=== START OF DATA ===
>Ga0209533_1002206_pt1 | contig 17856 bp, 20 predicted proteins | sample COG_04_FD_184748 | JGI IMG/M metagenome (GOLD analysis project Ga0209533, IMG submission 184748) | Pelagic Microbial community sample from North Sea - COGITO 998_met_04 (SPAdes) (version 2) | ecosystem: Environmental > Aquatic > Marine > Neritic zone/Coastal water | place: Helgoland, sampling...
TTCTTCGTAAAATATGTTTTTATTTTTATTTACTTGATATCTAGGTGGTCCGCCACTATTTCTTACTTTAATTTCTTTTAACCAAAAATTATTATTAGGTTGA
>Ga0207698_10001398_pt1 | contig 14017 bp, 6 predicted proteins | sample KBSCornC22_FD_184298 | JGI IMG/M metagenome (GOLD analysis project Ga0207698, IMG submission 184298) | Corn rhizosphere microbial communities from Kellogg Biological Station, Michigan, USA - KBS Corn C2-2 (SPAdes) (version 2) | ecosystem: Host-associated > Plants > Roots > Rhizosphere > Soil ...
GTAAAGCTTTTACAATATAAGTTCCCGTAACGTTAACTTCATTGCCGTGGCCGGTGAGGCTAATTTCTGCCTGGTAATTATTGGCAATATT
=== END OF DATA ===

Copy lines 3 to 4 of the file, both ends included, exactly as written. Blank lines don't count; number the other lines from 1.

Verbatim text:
>Ga0207698_10001398_pt1 | contig 14017 bp, 6 predicted proteins | sample KBSCornC22_FD_184298 | JGI IMG/M metagenome (GOLD analysis project Ga0207698, IMG submission 184298) | Corn rhizosphere microbial communities from Kellogg Biological Station, Michigan, USA - KBS Corn C2-2 (SPAdes) (version 2) | ecosystem: Host-associated > Plants > Roots > Rhizosphere > Soil ...
GTAAAGCTTTTACAATATAAGTTCCCGTAACGTTAACTTCATTGCCGTGGCCGGTGAGGCTAATTTCTGCCTGGTAATTATTGGCAATATT